SPF stands for Sun Protection Factor. According to the US FDA, this means how much protection your skin can be offered from UVB rays. Let’s say that your skin burns in 5 minutes. If you apply SPF 30 then it can protect your skin from UVB rays for the next 150 minutes approximately. Basically 30 times more protection. This is why when you’re wearing makeup then you should prefer wearing a higher SPF. Let’s say your skin burns in 5 minutes and you have to wear makeup for the next 4-5 hours. If you wear SPF 50 then it will protect your skin for the next 250 minutes (50 times more protection) which is approximately 4 hours.
For someone with sensitive skin who is prone to sunburns, Sublime recommends Qurez Mattifying Spf 50 Sunscreen With Vitamin E & Matcha Green Tea that has SPF 50 and also Aloe Vera, Vitamin E, and Matcha Green Tea that helps you fight the free radicals.
Read more about free radicals here.
How much to apply and how often you must re-apply?
There’s a huge debate on the internet on how much sunscreen is enough sunscreen. Let’s make this simple. According to our in-house experts, stick to the two fingers rule. Two fingers to cover your face, two for your ears, two for your neck. For covering the whole body, you need one full shot of sunscreen. So around 25-30 ml for your body.
Coming to the topic of how often you must re-apply, it depends on the SPF strength of your sunscreen and the weather that you’re in. If you’re staying indoors then you don’t need a higher PA strength. If you’re active and step out often, then you need a higher PA and SPF strength. The higher the SPF strength, the less time you need to re-apply. It is ideal to re-apply it after every two to three hours. However, if you’re staying indoors and using a higher SPF then you can re-apply after four to five hours.
A good heavy-duty sunscreen for an active person, Sublime recommends Dr Sheth's Oat And Zinc Mineral Sunscreen that has SPF 53 with PA ++++ which means greater protection from UVA rays and is formulated to protect you from blue light damage too.
If you tend to stay indoors more, then Sublime recommends Coccoon Restoring Day Cream With Vitamin C Kakadu Plum And Witch Hazel that not just nourishes your skin and protect it from free radicals but also has SPF 15.
What are some of the common sunscreen mistakes one makes?
1. Using an old and expired sunscreen
Yes, sunscreens expire. The chemical formulation will lose its potency which means applying that expired tube of sunscreen will not do you any good. It is also possible that your sunscreen may not have expired but the formulation has turned into separated clumps. This is because your sunscreen has seen frequent changes in temperature- heat to cold. So rethink before traveling your tube from home to office and office to home. Keep a separate tube for home and another at the office to re-apply.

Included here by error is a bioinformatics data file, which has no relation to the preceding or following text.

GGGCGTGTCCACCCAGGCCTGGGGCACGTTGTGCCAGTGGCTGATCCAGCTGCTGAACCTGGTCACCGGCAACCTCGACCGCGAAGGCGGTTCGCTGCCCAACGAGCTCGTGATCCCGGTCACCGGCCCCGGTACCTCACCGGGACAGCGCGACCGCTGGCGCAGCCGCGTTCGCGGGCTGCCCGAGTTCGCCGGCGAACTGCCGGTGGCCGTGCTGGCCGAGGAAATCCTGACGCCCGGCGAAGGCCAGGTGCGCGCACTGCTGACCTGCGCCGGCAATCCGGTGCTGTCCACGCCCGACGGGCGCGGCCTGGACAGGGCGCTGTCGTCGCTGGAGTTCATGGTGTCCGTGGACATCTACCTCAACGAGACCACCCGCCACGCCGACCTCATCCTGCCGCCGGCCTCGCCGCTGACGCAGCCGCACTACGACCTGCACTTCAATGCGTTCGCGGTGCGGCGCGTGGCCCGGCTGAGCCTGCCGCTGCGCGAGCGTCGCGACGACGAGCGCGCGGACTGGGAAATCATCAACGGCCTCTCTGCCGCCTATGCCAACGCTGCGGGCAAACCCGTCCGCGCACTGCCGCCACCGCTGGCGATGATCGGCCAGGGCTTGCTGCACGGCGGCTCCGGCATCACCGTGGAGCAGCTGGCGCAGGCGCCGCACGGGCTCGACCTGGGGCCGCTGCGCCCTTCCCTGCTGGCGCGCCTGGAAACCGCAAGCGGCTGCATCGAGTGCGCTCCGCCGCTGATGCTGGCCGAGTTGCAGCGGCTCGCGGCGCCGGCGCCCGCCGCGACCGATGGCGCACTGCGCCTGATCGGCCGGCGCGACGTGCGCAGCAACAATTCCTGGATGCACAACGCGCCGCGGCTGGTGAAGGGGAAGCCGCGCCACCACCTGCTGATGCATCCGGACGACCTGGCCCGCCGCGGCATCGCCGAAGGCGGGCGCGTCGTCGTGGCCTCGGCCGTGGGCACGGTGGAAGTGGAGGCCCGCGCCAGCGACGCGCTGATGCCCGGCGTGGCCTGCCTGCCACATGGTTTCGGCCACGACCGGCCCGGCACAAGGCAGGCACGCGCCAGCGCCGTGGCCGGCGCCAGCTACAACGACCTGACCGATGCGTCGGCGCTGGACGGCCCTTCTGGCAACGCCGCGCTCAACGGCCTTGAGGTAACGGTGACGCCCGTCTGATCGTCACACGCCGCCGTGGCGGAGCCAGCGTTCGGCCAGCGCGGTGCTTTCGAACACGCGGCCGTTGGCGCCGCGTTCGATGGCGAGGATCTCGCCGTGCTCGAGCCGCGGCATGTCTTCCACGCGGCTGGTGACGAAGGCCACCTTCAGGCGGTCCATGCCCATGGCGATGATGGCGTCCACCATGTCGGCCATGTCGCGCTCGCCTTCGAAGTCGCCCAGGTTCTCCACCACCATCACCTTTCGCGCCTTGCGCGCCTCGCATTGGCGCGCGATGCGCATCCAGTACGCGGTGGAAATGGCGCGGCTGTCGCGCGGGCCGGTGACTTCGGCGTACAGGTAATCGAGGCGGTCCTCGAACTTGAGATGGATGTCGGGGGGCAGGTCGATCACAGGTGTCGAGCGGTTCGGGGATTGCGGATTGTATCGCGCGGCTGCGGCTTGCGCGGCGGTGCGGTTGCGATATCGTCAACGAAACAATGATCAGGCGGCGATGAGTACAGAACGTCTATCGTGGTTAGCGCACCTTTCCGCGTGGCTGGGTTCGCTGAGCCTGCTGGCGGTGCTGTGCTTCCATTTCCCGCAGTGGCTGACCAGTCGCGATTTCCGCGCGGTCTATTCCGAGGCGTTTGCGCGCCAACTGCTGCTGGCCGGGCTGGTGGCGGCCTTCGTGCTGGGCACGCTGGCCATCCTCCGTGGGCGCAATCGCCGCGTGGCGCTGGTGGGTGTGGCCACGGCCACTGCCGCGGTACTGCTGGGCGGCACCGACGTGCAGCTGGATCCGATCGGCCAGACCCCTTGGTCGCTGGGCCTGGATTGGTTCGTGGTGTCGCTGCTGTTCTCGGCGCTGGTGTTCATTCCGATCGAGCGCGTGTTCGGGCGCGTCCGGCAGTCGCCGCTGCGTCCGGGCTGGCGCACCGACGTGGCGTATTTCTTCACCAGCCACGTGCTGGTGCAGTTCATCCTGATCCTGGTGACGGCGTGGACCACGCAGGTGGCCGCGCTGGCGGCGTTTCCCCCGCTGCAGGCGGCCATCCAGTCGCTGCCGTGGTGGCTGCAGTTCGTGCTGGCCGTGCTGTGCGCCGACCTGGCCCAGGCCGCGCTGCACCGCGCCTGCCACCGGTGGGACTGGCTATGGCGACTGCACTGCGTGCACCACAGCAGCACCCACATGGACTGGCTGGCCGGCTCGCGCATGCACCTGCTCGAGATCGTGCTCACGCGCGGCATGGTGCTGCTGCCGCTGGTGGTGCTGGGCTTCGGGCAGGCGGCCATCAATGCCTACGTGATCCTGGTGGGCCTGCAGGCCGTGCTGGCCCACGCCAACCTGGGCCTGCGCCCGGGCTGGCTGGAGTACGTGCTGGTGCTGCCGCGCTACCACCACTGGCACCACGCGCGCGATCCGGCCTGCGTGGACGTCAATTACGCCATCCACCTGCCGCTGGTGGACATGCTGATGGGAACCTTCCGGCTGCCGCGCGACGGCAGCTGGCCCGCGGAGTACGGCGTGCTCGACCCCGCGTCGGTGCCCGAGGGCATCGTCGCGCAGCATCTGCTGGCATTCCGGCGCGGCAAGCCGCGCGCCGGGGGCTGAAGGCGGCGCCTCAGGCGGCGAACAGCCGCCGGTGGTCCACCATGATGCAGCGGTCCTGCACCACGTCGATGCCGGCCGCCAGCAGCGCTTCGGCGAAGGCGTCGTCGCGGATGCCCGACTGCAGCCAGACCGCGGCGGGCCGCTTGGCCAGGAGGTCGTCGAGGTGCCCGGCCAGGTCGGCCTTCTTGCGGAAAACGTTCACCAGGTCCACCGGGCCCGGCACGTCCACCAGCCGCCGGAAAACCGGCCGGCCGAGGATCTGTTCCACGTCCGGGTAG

To learn more on how to read labels, read this!
2. Applying sunscreen after stepping out
If you apply sunscreen after stepping out then that defeats the purpose of stopping the harmful rays from hitting your skin. Make it a ritual to apply sunscreen for at least 20 minutes before stepping out. This allows the sunscreen to settle and form a protective film over your skin before you hit the sun.
3. Forgetting to re-apply
This is one of the most common mistakes that we catch ourselves with. As we explained earlier, sunscreen cannot work for long hours. You must have an SPF film on your face throughout the day and for that after every two hours, you must reapply. On days when you don’t re-apply, your skin will be exposed to harmful rays after a couple of hours which will lead to some serious damage.
A small guide to keeping your makeup in place and at the same time applying SPF is by using a tinted SPF like Ozone Signature Natural Sun Protector that has SPF 20 and has hydrating ingredients like Almond oil, Aloe Vera, and Oats.
For re-applying throughout the day, Sublime recommends a loose powder that has SPF in it like Sandiva Spf Top-up Loose Powder With Sandalwood that has SPF 30 and PA ++++ to give you broad-spectrum protection from harmful sun rays.
Sunscreen is very important for your skin throughout the year. We often convince ourselves that we can skip sunscreen indoors or when the weather is not too sunny. However, that is not the case. To protect our skin from UV rays, free radicals, dirt, and pollution, we must wear and reapply sunscreen throughout the day. The facts clearly point that just how much water is important to maintain good skin, sunscreen is equally important!